Statue of Liberty
Cyberlights Lighthouses - Statue of Liberty  

Statue of Liberty Quick Facts

Year Station Established: 1886

Is the Light operational? No

Year Light First Lit: 1886

Year Deactivated:

Shape: Statue

Tower Height:   ft.

Original Optic:

Present Optic:

Existing Keepers Quarters?



         Cyberlights Lighthouses

Statue of Liberty
New York City, NY

Cyberlights Lighthouses - Statue of Liberty

More Photos
(5 photos, 91KB total download)

Last Visited: October, 2000

History:
Possibly the most recognized symbol of America to generations of people fleeing toward freedom, the Statue of Liberty is none the less the first and undisputedly the greatest lighthouse on the Hudson River. A beacon not just to emigrants and travelers, the Statue as a lighthouse marks the entrance to the inner harbor of New York and warns ships away from the rocky shoals of the western harbor.

Standing 305 feet above the harbor, the great torch of Lady Liberty heralds a welcome to man and ship alike, showing the way to the promise of harbor and safety. Lady Liberty's torch can be seen from well beyond the Verizano Narrows, the mouth of New York harbor, well out to sea.

Long forgotten is the fact that the Statue of Liberty was once a lighthouse. Congress accepted France's monumental gift as work of art and a beacon for New York harbor in 1877. After Liberty's dedication and unveiling in 1886, President Cleveland appointed the US Light-House Board to be its caretaker. Engineers set up a steam dynamo plant on Bedloe's Island and fourteen arc lamps, nine in the torch and five others positioned strategically below at the angles of Fort Wood. Even so, the dimness of the lighting was little help to vessels entering the harbor and efforts were made to increase the illumination. In 1897 , an oil-generating engine was installed to power the lights, but they were still insufficient, and the Liberty Lighthouse closed in 1902. Today, visitors to Liberty Island can learn more about the old Liberty Lighthouse from park rangers.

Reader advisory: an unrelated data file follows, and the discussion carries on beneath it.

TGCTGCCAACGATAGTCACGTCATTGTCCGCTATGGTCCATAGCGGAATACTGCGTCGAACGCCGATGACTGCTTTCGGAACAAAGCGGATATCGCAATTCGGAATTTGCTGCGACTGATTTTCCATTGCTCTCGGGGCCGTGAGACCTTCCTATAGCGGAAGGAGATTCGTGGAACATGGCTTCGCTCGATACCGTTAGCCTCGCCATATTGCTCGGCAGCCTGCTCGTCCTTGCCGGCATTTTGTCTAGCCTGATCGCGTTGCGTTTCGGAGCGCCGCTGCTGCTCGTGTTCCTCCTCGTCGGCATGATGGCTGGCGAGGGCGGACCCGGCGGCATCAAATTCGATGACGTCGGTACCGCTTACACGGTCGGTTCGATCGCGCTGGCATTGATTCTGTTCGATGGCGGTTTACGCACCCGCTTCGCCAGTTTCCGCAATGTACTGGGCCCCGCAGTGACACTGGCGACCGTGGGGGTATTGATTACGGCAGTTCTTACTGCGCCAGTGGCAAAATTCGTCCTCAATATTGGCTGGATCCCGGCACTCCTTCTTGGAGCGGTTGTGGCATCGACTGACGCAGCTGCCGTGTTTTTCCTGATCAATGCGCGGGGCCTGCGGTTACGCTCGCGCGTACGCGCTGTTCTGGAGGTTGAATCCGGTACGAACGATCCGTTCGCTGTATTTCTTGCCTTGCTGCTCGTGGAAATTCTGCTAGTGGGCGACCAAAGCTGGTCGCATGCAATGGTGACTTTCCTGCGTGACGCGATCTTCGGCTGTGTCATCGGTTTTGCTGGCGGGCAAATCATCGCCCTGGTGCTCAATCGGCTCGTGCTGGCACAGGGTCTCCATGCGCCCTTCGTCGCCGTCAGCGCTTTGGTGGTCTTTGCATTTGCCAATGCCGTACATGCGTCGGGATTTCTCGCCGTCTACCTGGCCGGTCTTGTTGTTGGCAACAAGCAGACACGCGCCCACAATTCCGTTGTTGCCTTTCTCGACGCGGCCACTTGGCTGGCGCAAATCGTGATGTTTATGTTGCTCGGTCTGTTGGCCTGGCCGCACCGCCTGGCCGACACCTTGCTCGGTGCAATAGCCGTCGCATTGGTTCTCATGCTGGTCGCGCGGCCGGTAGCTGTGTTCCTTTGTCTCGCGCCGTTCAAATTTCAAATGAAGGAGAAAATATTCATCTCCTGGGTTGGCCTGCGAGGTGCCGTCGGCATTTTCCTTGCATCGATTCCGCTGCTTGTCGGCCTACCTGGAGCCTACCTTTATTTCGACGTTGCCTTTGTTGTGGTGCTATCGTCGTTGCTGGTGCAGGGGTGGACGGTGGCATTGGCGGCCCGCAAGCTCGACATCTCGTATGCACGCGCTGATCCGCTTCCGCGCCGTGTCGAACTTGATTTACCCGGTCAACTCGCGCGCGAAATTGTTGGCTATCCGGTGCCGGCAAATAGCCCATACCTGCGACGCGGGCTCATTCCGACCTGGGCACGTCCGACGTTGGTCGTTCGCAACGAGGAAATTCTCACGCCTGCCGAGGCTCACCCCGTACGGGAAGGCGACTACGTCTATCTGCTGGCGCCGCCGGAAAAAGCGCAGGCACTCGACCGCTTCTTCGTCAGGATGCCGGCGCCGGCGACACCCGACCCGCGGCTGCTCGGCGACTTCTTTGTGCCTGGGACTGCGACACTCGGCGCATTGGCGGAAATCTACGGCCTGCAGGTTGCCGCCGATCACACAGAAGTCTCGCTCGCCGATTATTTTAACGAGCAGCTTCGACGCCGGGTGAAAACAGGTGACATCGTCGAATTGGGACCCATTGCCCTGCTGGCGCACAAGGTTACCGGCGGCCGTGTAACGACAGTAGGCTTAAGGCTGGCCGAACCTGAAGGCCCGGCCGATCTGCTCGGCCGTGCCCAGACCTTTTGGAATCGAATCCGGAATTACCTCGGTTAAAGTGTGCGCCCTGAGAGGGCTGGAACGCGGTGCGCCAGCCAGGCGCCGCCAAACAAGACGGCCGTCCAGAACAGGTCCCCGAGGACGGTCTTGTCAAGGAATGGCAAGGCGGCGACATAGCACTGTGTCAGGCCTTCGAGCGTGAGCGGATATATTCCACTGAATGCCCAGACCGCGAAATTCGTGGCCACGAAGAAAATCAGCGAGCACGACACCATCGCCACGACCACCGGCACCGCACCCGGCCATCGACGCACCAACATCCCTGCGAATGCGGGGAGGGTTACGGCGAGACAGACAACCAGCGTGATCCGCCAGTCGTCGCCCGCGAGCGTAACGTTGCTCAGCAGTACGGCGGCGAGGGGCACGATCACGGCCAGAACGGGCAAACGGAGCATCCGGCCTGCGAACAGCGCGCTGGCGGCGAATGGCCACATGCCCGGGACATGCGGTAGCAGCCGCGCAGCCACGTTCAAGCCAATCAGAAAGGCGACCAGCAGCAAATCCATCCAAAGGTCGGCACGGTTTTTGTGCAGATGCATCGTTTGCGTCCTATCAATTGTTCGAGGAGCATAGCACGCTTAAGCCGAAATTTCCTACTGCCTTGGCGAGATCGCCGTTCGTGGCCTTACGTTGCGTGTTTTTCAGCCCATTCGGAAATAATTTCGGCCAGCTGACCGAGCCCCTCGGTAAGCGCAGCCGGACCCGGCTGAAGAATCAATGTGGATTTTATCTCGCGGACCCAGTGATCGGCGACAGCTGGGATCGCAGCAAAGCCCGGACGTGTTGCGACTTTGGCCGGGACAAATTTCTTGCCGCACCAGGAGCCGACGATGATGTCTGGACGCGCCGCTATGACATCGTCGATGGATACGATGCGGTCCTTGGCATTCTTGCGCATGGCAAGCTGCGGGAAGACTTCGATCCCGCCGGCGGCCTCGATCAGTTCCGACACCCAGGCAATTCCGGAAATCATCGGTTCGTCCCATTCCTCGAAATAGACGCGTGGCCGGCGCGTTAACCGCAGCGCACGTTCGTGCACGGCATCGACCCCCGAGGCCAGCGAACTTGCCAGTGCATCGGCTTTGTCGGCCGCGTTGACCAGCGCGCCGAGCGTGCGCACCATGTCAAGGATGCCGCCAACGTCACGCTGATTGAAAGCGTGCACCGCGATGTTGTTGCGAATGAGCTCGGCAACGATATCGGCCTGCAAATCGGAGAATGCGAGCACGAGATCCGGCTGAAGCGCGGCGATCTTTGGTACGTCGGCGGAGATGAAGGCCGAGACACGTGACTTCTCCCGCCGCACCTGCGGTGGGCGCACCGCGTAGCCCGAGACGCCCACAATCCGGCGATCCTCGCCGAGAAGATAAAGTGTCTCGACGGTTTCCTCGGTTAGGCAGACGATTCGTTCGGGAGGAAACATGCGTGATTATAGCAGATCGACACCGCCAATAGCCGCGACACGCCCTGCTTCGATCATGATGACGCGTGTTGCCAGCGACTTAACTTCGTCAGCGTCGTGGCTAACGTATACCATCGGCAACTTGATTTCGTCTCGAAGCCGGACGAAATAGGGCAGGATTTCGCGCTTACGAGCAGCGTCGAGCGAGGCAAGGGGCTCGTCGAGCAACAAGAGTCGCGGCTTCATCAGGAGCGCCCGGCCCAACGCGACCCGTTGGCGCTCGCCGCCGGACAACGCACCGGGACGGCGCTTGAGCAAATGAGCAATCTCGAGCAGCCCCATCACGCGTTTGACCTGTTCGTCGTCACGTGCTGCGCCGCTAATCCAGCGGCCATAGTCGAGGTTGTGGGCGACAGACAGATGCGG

The Statue of Liberty was declared a national monument by Presidential proclamation on October 15, 1924, the monument boundaries being set at the outer edge of old Fort Wood. The War Department continued to administer the entire island until, in 1933, again by Presidential proclamation, the Statue of Liberty National Monument was transferred to the jurisdiction of the Department of the Interior, the Army retaining the remainder of the island as a military post.

In 1937, another Presidential proclamation declared the Army Post abandoned and jurisdiction of the entire island passed to the National Park Service, Department of the Interior.

While Bedloe's Island, with an area of approximately 12 acres, is located in the Upper Bay of New York Harbor, it is geographically in the territorial waters of New Jersey. The island itself above the mean low-water mark is in New York State, pursuant to an interstate compact entered into by New Jersey and New York in 1834. The State of New Jersey retains the riparian rights to all the submerged land surrounding the statue and extending eastward to the normal interstate boundary line at the middle of the Hudson River Channel.

The actual location of Bedloe's Island is approximately three-eighths land miles offshore from Jersey City, N. J., which is the source of telephone, power, and water services. It is about 1-5/8 land miles from the Battery, at the southern tip of Manhattan Island, New York City. Transportation and mail services are provided by boat from the Battery. At present a privately owned ferry line is operating under contract with the United States Government.

Source: Hudson River Lighthose Coalition

Latitude/Longitude: 40.689294,-74.044776

Nearest Address: 8 Battery Pl, New York, NY

Directions:


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Gary P. Richardson and Anna P. Klein, unless otherwise noted.
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